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Computational and Mathematical Methods in Medicine
Volume 2013 (2013), Article ID 618326, 12 pages
Research Article

Influence of Distal Resistance and Proximal Stiffness on Hemodynamics and RV Afterload in Progression and Treatments of Pulmonary Hypertension: A Computational Study with Validation Using Animal Models

1Department of Mechanical Engineering, University of Colorado at Boulder, Boulder, CO 80309, USA
2Department of Bioengineering, University of Colorado Denver Anschutz Medical Campus, Aurora, CO 80045, USA

Received 29 May 2013; Revised 9 September 2013; Accepted 25 September 2013

Academic Editor: Eduardo Soudah

Copyright © 2013 Zhenbi Su et al. This is an open access article distributed under the Creative Commons Attribution License, which permits unrestricted use, distribution, and reproduction in any medium, provided the original work is properly cited.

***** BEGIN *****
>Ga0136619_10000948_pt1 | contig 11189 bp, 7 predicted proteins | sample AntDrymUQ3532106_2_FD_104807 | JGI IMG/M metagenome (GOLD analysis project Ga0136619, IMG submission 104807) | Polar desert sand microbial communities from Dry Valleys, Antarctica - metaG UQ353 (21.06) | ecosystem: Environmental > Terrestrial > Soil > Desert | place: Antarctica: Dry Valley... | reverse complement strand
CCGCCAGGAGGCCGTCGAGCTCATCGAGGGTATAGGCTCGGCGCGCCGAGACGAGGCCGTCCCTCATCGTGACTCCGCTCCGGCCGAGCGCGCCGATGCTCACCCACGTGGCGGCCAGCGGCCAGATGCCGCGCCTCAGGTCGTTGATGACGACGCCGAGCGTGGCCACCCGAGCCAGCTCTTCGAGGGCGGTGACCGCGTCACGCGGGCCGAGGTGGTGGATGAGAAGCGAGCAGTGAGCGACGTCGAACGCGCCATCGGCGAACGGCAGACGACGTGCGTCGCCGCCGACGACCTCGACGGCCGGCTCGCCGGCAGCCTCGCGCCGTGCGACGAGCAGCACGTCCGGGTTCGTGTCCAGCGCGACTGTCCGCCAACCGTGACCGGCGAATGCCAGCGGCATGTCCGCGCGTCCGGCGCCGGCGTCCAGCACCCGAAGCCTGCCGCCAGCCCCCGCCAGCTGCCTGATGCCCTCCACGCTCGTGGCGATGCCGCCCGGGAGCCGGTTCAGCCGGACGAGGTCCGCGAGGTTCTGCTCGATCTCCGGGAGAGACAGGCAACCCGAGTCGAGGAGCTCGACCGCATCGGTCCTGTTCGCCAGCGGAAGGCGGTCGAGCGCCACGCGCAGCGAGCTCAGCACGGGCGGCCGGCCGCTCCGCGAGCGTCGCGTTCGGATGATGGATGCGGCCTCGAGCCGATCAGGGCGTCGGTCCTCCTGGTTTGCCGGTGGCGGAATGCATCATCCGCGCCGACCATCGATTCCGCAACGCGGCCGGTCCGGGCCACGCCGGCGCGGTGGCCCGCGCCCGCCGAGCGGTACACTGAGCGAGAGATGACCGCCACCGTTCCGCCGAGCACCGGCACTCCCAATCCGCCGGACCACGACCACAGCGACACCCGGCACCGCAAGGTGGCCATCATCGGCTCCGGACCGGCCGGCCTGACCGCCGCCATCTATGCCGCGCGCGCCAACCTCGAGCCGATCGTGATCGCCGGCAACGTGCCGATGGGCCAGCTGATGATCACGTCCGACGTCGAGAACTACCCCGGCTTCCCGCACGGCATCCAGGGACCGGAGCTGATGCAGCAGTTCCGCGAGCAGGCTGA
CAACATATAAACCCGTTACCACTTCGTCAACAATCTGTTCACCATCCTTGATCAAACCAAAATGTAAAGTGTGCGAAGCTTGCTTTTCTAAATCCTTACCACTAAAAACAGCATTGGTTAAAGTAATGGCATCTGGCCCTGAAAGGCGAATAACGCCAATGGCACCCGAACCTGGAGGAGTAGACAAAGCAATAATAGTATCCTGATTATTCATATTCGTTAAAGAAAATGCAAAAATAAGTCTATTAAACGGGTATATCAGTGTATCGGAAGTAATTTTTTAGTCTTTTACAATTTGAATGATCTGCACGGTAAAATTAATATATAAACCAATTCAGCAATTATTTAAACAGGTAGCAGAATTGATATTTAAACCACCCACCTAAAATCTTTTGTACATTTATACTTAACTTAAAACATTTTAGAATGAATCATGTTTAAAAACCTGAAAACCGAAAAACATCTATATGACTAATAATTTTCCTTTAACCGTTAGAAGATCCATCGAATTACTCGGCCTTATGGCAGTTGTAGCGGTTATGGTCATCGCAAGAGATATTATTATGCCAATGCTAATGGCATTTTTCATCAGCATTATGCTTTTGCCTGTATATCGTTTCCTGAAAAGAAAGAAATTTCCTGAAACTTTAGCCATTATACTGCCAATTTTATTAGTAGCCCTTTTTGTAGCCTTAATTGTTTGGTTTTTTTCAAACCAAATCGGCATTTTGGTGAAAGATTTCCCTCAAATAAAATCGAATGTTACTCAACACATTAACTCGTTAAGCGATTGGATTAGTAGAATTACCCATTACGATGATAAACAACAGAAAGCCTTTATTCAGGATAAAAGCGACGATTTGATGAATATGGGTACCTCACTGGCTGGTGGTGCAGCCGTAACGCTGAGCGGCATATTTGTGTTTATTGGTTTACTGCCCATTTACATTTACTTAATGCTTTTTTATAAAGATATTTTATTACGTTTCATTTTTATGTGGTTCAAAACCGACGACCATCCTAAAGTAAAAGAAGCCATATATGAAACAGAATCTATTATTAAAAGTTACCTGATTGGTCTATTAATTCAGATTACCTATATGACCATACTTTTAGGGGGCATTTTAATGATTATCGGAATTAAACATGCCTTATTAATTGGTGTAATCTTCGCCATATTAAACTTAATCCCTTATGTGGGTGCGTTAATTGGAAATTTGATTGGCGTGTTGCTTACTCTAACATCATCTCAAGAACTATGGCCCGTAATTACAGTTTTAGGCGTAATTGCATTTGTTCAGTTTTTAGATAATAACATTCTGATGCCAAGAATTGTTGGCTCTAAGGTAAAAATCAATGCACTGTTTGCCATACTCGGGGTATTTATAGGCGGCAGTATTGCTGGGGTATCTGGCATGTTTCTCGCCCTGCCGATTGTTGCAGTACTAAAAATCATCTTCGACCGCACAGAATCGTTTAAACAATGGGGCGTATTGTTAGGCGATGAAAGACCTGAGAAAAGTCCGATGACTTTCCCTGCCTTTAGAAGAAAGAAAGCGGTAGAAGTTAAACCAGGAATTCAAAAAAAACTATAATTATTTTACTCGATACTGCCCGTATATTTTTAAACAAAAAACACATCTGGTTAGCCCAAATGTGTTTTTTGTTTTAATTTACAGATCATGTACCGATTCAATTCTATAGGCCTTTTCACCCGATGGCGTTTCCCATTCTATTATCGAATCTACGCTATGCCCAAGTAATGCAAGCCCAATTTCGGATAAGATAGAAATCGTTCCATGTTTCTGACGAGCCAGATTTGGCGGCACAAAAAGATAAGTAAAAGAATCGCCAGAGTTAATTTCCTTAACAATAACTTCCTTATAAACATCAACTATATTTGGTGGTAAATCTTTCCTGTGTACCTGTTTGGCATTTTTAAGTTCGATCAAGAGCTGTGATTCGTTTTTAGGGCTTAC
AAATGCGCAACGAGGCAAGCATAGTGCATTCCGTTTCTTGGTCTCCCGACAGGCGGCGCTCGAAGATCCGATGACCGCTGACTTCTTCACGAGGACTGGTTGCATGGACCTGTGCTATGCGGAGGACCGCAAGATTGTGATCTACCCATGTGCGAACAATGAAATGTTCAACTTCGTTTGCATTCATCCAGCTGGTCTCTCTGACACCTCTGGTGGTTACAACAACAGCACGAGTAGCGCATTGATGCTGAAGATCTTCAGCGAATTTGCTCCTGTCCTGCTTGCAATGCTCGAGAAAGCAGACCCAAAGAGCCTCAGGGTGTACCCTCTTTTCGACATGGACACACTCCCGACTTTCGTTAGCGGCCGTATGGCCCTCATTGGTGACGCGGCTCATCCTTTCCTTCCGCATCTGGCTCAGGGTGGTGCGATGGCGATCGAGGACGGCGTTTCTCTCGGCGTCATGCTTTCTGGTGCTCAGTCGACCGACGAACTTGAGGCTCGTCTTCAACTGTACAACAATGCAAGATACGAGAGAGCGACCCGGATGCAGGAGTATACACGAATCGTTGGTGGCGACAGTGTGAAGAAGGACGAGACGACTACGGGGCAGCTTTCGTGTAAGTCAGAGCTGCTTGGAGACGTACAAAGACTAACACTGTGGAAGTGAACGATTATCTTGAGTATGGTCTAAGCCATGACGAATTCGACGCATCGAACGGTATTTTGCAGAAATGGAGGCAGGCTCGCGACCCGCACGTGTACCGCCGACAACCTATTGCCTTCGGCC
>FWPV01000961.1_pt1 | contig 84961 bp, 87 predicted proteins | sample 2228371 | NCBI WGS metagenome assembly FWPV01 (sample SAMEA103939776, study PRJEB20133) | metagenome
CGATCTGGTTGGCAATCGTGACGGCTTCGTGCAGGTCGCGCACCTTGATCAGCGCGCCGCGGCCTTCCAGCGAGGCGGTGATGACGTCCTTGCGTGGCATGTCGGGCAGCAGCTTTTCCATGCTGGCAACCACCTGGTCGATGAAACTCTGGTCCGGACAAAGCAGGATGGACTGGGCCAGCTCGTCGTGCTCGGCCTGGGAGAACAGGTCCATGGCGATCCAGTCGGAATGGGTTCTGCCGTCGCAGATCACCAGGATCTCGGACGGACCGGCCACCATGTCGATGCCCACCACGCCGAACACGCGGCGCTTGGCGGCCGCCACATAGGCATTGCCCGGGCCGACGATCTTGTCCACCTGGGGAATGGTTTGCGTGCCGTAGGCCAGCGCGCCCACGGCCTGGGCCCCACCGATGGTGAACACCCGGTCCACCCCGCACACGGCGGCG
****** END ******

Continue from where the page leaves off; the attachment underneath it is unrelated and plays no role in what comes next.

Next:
We develop a simple computational model based on measurements from a hypoxic neonatal calf model of pulmonary hypertension (PH) to investigate the interplay between vascular and ventricular measures in the setting of progressive PH. Model parameters were obtained directly from in vivo and ex vivo measurements of neonatal calves. Seventeen sets of model-predicted impedance and mean pulmonary arterial pressure (mPAP) show good agreement with the animal measurements, thereby validating the model. Next, we considered a predictive model in which three parameters, PVR, elastic modulus (EM), and arterial thickness, were varied singly from one simulation to the next to study their individual roles in PH progression. Finally, we used the model to predict the individual impacts of clinical (vasodilatory) and theoretical (compliance increasing) PH treatments on improving pulmonary hemodynamics. Our model (1) displayed excellent patient-specific agreement with measured global pulmonary parameters; (2) quantified relationships between PVR and mean pressure and PVS and pulse pressure, as well as studiying the right ventricular (RV) afterload, which could be measured as a hydraulic load calculated from spectral analysis of pulmonary artery pressure and flow waves; (3) qualitatively confirmed the derangement of vascular wall shear stress in progressive PH; and (4) established that decreasing proximal vascular stiffness through a theoretical treatment of reversing proximal vascular remodeling could decrease RV afterload.